Specifically, petitioner claims that his trial counsel was ineffective for failing to object to two items in the PSR which increased his criminal history points. Petitioner first contends that counsel was deficient in failing to object to the second degree burglary conviction referenced in Paragraph 10 of the PSR. (Mot., DE # 44, at 6-7.)[1] That paragraph refers to case number BF086264A, Kern County, California Superior Court, and the PSR reflects that on 30 November 1998, petitioner was sentenced to 32 months custody, consecutive to the term of imprisonment being served upon the revocation of probation on the convictions in Paragraphs 8 and 9 of the PSR (case numbers SC073741A and SC073734A). (PSR ¶¶ 8-10.) Petitioner claims that in fact, in that case, i.e., the one in Paragraph 10 of the PSR, all charges against him were dismissed. (See Mot., DE # 44, at 6-7; Attach. 1, DE # 44-1.)

The abstract of judgment and minute order of sentencing filed by the government reflect the following. On 30 November 1998, in case number SC075539A, Kern County, California Superior Court, petitioner was sentenced to two years imprisonment for vehicle burglary in violation of California Penal Code § 460(b).[2] (DE # 58-1.) This sentence was to be served consecutive to the terms imposed in case numbers SC073741A and SC073734A, with all but eight months stayed, for a total term of 32 months. (Id.) Even though the case number and some other details (e.g., date of conviction) in Paragraph 10 were not accurate, petitioner correctly received three criminal history points for this conviction as the sentence of imprisonment imposed was more than one year and one month. U.S.S.G. § 4A1.1(a) (2010). Therefore, even assuming that counsel was deficient by failing to object to the accuracy of all of the information in Paragraph 10, petitioner was not prejudiced, and petitioner's first claim fails.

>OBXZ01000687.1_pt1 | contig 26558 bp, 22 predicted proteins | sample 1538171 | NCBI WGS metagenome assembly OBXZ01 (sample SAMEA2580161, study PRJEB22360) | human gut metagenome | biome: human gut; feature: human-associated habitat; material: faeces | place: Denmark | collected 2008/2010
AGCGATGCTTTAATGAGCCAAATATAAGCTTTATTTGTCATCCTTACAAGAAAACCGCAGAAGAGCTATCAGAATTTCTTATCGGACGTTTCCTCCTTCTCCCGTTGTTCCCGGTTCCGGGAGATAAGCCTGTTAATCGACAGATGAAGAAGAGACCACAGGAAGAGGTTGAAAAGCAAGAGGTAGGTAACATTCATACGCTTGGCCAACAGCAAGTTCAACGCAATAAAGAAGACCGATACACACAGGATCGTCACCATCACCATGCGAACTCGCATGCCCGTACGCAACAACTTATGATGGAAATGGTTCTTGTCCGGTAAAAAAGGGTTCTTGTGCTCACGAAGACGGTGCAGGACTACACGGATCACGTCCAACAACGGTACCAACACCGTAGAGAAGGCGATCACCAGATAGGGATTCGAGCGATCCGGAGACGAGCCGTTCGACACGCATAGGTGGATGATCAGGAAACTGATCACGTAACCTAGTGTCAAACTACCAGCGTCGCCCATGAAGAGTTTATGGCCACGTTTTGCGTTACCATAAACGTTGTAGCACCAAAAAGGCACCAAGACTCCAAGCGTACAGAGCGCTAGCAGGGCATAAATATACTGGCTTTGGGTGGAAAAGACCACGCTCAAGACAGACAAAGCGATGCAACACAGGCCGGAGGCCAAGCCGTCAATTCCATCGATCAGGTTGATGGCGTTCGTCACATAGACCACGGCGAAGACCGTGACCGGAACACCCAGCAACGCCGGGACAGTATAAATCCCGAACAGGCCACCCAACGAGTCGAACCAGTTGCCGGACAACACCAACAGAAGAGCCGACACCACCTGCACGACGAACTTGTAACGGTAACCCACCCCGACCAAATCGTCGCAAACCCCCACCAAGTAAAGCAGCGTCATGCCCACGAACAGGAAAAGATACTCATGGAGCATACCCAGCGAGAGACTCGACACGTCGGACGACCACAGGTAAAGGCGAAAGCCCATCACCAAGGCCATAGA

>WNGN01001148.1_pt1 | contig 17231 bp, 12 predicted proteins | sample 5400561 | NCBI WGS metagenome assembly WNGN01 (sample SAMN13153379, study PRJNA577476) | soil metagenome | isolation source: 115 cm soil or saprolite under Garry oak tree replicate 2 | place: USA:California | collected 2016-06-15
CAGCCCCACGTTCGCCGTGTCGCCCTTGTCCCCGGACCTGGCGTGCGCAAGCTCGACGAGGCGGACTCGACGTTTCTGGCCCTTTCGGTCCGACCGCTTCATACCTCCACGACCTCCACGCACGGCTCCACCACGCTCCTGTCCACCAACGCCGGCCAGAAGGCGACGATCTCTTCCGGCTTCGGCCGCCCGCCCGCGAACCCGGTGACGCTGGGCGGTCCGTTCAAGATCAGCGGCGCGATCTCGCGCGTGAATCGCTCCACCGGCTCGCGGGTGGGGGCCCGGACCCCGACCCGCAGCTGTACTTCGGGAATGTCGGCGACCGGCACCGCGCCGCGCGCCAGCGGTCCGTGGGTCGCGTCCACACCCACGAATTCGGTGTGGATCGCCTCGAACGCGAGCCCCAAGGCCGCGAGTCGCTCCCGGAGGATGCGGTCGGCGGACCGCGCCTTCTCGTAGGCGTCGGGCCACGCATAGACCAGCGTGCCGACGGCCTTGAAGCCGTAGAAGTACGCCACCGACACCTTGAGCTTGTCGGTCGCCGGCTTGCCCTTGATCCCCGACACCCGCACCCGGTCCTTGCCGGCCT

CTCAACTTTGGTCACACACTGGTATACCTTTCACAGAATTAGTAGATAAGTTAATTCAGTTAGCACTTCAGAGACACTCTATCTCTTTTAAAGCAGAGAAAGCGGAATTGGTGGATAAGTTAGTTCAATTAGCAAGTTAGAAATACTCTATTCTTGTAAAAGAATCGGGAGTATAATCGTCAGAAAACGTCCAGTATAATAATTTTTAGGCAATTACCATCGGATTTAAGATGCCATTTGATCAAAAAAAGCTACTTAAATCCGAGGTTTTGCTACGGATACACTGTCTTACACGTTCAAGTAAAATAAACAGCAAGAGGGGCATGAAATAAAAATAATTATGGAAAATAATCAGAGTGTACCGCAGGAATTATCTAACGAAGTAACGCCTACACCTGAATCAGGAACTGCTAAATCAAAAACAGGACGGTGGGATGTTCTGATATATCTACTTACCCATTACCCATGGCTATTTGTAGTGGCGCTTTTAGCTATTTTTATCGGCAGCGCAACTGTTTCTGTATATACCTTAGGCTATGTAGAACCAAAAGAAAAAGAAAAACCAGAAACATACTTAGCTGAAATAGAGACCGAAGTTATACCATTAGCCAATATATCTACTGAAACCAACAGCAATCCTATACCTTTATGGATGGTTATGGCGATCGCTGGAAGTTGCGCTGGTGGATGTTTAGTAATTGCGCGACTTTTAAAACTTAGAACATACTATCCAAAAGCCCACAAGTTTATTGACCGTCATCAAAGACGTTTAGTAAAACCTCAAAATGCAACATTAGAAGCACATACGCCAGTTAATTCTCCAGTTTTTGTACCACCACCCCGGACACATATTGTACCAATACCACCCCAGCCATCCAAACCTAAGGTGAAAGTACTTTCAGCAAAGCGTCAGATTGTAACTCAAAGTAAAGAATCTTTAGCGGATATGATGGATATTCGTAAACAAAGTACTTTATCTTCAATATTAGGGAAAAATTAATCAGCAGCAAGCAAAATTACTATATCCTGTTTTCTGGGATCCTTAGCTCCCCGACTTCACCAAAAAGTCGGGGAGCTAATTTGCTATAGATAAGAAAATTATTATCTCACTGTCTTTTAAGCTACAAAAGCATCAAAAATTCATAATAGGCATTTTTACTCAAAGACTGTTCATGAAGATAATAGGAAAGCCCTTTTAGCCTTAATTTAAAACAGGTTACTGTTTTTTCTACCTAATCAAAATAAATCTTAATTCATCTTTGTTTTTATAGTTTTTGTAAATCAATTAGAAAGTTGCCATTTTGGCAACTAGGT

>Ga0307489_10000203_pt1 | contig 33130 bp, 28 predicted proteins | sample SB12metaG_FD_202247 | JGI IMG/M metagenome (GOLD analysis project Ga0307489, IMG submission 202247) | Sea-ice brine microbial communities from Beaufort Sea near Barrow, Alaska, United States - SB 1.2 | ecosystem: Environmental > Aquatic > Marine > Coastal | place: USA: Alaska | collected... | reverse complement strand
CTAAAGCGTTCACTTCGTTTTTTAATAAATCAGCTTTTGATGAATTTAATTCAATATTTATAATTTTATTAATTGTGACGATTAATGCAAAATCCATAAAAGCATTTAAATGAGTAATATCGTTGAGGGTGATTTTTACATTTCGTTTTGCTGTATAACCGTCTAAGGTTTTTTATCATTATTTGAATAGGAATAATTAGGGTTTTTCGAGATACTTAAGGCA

Petitioner's second claim concerns the addition of two criminal history points for his being on probation at the time of the instant offense. (Mot., DE # 44, at 7; Mem., DE # 44-1, at 12; see also PSR ¶ 15.) Petitioner claims that counsel should have objected to this portion of the PSR on the ground that the state court case number reflected in the PSR is invalid, meaning that he was not on probation at the time of his offense. (Mot., DE # 44, at 7; Mem., DE # 44-1, at 12; see also Mot., Attachs. 2 & 3, DE # 44-2.) The PSR reflects that on 5 January 2007 petitioner was sentenced to 60 months probation for a willful cruelty to a child conviction in case number FV1024399, San Bernardino County, California. (PSR ¶ 12.)

The minute order filed by the government reflects that on 5 January 2007, petitioner was sentenced to 60 months probation for violating California Penal Code § 273a(a), [3] in case number FVI024399, San Bernardino County Superior Court, California. (DE # 55-1.) The record therefore confirms that petitioner was on probation at the time of the instant offense on 4 August 2010 and that he correctly received an additional two criminal history points for that status under U.S.S.G. § 4A1.1(d). As with his other claim, petitioner suffered no prejudice by counsel's failure to object to the PSR, and this claim also fails.

For the foregoing reasons, the government's motion is ALLOWED. The 28 U.S.C. § 2255 motion is DISMISSED. The court finds that petitioner has not made "a substantial showing of the denial of a constitutional right." 28 U.S.C. § 2253(c)(2). Pursuant to Rule 11(a) of the Rules Governing Section 2255 Proceedings, a certificate of appealability is DENIED. The Clerk is DIRECTED to enter judgment and close this case.